Kuwait determined to end discrimination against women in the workplace

February 14, 2010
By
MP Rola Dashti

Kuwait is determined to end discrimination against women in the workplace, a woman lawmaker has said.

“Kuwait is keen on improving its laws and rules to eliminate discrimination against women in the workplace,” Rola Dashti has said. “Despite all the difficulties and challenges there has been some positive progress and we plan to continue the movement forward,” said Rola, a Johns Hopkins University PHD holder who heads the health and work committee in the Kuwaiti parliament.

Rola, listed among the world’s 100 most influential Arabs in 2007 and 2008, was one of four women elected last year to the parliament, ending the men’s monopoly that marked it since it was formed.

Women in the conservative Kuwaiti society have been facing an uphill struggle for more rights despite visible support from the country’s amir and government members.

Recently activists have been pushing for amending the laws to allow Kuwaiti women married to non-Kuwaiti to benefit from government-sponsored housing schemes and to be able to transmit their nationalities to their children.

On Saturday, Rashed Al Radaan, a Kuwaiti columnist writing for Al Watan daily highlighted the suffering and pain of a Kuwaiti woman who was told that she could not give her two properties to her two children because she was married with a foreigner and her children could not get the Kuwaiti nationality, a major condition for owning real estate in the country.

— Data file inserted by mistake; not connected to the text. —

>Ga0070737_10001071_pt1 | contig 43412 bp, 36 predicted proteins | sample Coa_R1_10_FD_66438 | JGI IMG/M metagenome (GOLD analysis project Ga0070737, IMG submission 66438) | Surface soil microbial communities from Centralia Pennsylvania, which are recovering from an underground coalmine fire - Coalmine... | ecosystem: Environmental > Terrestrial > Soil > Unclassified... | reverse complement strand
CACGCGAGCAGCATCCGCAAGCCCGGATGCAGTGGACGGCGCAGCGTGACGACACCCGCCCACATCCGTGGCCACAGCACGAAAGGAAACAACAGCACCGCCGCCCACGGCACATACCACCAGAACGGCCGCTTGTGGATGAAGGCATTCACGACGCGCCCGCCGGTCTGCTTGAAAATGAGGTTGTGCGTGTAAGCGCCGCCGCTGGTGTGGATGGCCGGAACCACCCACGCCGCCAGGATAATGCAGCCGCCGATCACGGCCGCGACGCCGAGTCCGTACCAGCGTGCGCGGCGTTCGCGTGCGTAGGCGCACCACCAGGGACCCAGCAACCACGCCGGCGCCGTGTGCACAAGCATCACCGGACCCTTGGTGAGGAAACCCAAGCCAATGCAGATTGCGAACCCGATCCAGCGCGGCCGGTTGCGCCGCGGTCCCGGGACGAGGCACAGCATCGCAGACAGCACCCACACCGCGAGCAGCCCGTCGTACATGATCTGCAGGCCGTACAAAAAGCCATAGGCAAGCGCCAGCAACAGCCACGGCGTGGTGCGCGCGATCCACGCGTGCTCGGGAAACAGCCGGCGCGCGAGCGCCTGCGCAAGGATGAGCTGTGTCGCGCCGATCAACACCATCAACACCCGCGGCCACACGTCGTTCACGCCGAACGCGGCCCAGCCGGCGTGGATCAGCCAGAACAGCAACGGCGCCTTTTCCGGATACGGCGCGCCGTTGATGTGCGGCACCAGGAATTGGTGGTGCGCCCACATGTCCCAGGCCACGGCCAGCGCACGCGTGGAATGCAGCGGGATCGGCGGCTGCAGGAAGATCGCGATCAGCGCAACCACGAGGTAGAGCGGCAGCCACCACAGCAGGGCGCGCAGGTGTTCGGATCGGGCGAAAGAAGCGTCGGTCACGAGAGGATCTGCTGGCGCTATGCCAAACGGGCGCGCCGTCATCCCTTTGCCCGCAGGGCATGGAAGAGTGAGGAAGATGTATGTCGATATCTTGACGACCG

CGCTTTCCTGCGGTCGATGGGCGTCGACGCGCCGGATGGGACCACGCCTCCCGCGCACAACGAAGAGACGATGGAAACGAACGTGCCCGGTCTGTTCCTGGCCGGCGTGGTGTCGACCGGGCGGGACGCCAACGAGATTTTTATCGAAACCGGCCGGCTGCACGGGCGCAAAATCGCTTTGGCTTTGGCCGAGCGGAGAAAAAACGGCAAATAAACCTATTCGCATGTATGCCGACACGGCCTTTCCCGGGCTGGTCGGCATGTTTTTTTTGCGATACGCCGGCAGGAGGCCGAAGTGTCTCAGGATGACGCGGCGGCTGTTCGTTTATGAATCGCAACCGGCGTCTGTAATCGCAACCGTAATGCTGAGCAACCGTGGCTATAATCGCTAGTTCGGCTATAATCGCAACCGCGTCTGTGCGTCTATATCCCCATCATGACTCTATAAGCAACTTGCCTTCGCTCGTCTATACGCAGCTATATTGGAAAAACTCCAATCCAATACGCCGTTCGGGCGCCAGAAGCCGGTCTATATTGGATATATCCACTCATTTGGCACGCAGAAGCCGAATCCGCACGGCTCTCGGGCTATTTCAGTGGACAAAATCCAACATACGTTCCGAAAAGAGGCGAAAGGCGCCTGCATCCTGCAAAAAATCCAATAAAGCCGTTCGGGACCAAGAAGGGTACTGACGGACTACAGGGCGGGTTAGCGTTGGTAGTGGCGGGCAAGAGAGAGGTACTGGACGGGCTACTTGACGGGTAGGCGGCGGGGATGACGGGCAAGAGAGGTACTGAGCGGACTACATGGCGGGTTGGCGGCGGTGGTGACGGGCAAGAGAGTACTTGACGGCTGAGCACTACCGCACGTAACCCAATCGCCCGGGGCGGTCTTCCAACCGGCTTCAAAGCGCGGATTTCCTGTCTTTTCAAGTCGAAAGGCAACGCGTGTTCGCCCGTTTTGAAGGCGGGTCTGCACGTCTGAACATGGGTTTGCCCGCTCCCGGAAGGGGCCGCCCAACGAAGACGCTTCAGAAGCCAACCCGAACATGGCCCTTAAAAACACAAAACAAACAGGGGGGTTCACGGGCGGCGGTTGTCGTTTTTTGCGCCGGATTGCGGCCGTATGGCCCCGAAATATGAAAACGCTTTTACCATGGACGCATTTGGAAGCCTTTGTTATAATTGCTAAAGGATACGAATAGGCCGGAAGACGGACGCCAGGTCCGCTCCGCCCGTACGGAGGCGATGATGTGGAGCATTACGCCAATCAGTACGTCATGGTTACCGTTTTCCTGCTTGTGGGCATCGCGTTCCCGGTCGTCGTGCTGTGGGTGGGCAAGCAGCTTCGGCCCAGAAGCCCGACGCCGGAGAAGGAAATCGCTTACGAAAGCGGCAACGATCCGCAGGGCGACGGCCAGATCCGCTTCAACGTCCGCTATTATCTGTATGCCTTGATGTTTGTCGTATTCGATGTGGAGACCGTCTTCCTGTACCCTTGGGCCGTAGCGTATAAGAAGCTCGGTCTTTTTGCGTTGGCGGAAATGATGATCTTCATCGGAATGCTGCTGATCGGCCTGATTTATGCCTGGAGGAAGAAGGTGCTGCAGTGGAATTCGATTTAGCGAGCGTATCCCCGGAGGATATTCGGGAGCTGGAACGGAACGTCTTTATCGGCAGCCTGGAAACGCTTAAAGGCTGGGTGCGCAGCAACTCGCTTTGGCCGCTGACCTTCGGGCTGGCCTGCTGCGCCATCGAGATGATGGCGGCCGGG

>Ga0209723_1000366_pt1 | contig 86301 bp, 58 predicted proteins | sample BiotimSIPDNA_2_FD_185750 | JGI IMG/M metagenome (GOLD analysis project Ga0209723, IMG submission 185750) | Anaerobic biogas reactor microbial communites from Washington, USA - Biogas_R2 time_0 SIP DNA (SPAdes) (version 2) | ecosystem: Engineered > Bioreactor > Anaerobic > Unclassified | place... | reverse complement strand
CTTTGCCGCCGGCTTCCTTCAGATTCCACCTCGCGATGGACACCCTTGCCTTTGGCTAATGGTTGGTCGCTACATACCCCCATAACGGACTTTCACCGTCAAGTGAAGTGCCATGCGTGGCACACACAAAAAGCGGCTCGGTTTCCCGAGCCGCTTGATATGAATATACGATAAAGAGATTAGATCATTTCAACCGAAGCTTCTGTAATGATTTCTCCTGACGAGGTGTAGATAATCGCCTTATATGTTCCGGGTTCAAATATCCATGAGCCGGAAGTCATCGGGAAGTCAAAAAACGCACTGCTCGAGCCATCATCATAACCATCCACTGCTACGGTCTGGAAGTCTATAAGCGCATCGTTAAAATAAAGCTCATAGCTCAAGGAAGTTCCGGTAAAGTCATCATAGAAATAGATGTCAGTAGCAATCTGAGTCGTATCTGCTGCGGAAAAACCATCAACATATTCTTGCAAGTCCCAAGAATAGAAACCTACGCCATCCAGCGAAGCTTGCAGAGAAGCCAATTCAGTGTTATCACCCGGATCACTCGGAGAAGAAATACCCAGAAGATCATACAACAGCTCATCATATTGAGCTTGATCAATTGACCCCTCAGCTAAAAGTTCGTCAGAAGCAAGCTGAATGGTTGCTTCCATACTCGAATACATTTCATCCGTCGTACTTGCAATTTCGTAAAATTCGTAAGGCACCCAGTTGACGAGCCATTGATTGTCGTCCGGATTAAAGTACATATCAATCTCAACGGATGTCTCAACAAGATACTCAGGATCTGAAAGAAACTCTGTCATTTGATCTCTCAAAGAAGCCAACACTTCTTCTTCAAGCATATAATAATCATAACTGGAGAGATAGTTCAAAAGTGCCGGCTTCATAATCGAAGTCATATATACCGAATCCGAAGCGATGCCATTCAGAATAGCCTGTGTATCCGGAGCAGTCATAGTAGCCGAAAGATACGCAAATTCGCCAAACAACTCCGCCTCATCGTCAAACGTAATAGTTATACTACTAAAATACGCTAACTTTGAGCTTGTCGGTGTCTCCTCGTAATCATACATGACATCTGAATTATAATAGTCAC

“I wanted to give the properties to my two children to ensure their future, but I was told by the competent authorities that I had no legal right to do that,” she said. “They told me that my children, even though they were born and raised in Kuwait, were not Kuwaiti citizens and as such could not own property,” the unnamed woman said, according to Al Radaan.

Women’s rights activists have been challenging long-established socially-driven rules they see as too restrictive or unfair.

In October, Kuwaiti women won the right to obtain passports without the consent of their husbands.

The constitutional court argued the husband’s signature requirement, stipulated in a 1962 law, violated the constitution which guaranteed freedom and gender equality.

The historic decision, which cannot be challenged, was made after a woman sued her husband for preventing her and her children from leaving the country.

 

 

         

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About the author

Born August 3, 1960 in Monastir, Tunisia
Career
Media career:
  • ABC News (Tunisia)
  • Bahrain Tribune
  • Gulf News
  • Bahrain Television News
Teaching career:
  • Monastir (Tunisia)
  • University of Bahrain
Education
  • MA  Mass Communications, University of Leicester
  • BA  in English & US literature and studies, University of Tunis

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